Wednesday, February 22, 2017

Zeki Can Swim by Anna McQuinn and Ruth Hearson (Alanna Books)

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Awww, how could you resist that gorgeous little smiler on the front cover of this endearing book!
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Tuesday, February 21, 2017

That's Not a Daffodil by Elizabeth Honey (Allen and Unwin)

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Kids absolutely love growing things, but sometimes it's difficult to be patient when all you're looking at is a big brown pot of soil...
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Monday, February 20, 2017

Mary Hoffman and Jackie Morris's new book range tells the stories and fables of Jesus (Otter-Barry Books)

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Two beautiful new books relating the stories of Jesus have been added to the gorgeous range available from innovative publishers Otter-Barry Books.

"Lost and Found" gathers together 8 parables from the stories of Jesus including A Tale of Two Houses,  Neighbours,  Lost and Found,  Fair Pay,  The Jealous Brother, Sowing and Growing,  Come to the Party and  Forgiveness.

Mary Hoffman retells the eight parables showing how Jesus used storytelling to explain God’s idea of truth, fairness and love.

With beautiful, atmospheric illustrations by Jackie Morris, this is a perfect introduction to the teachings of Jesus.


Also in the range is "Walking on Water: Miracles Jesus Worked"...

Once again Mary retells stories such as Water into Wine,  A Netful of Fish,  Weathermaster,  Through the Roof,  The Biggest Picnic in the World,  Is it a Ghost, Remote Control,  Saying Thank You and Back from the Dead. Some stories will be familiar to children, but some may also feel new and fresh.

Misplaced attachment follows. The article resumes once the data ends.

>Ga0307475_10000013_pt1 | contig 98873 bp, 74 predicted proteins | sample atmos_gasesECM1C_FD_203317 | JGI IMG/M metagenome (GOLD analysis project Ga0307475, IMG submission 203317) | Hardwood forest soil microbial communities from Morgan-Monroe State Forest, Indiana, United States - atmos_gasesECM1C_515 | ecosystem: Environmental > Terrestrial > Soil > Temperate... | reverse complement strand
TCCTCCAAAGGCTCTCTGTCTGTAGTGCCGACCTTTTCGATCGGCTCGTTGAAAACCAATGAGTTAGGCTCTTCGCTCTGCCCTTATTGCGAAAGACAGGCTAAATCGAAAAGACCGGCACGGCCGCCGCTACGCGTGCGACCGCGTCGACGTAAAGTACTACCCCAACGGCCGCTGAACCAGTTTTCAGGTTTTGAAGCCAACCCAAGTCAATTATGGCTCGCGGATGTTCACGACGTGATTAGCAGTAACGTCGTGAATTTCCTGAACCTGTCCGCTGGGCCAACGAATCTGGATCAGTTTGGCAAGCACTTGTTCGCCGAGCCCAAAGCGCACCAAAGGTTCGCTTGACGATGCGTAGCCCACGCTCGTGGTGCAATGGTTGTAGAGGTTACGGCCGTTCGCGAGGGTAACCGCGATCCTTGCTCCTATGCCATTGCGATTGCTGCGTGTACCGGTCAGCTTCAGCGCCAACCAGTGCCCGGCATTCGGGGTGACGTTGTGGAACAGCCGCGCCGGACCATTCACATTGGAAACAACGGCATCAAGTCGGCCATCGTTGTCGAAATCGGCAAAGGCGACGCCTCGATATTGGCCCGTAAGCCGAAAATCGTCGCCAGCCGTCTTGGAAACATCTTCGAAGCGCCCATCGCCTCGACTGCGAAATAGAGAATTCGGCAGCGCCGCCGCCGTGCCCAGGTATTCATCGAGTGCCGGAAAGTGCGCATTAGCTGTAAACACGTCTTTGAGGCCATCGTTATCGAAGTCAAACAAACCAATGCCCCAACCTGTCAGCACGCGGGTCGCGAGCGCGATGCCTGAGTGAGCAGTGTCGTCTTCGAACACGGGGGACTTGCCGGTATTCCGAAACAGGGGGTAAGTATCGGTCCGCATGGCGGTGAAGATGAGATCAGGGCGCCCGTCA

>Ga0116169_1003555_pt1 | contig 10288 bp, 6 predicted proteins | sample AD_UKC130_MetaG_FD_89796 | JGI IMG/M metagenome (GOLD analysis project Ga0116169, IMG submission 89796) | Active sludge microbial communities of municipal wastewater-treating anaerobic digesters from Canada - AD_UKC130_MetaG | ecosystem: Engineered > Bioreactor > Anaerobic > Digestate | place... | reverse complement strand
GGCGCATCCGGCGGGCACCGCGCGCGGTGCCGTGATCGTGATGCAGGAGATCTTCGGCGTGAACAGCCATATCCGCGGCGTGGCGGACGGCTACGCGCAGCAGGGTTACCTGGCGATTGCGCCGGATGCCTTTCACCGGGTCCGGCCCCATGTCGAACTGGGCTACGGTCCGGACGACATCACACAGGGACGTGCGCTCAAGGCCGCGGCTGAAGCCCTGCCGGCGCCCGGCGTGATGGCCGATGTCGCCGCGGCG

The nine stories of the miracles Jesus worked, when he overturned the laws of nature, life and death to show God’s great love for humanity, are gorgeously presented in this luxurious book - again with beautiful illustrations from Jackie Morris. 

Whether you have any faith of your own or not, these are fantastic books for children, introducing them to bible stories in a surprisingly non-preachy way.

Even if (like us) you treat them as story / fable books, they're utterly gorgeous. 

"Lost and Found" and "Walking on Water" by Mary Hoffman and Jackie Morris are out now, published by Otter-Barry Books (kindly sent for review).
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Friday, February 17, 2017

ReadItDaddy's Chapter Book of the Week - Week Ending 17th February 2017 - "The Unintentional Adventures of the Bland Sisters - The Jolly Regina" by Kara LaReau and Jen Hill (Amulet Books)

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This week's Chapter Book of the Week contains all the sass, spice and influences of some of our favourite book series, but sets sail beautifully on its own tack. Meet The Bland Sisters...!
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ReadItDaddy's Picture Book of the Week - Week Ending 17th February 2017 - "The Hamster Book" by Silvia Borando (Minibombo / Walker Books)

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Awww, look at this adorable little fellah. Doesn't every kid want a hamster at some point in their lives? This week's Picture Book of the Week is "The Hamster Book"...
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Thursday, February 16, 2017

Charting book trends or "How are we suddenly flooded with the same type of book from a multitude of different publishers?" A ReadItTorial

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One of the things that constantly surprises (and sometimes delights) me is the subject of this week's ReaditTorial. Trends. Those weird mystic patterns of consumer behaviour that apply to just about anything you can spend your hard earned cash on, that feel like they're born of some mystic set of mathematical equations, or some amazingly complex marketing exercises involving truckloads of media exposure across just about everything you cast your eyeballs over.

This applies to children's books too of course, and over the years of writing this blog we've been quite often overloaded with a certain type of book which leads us to muse how interconnected the children's publishing industry and the network of commissioning editors, agents and publishers really are.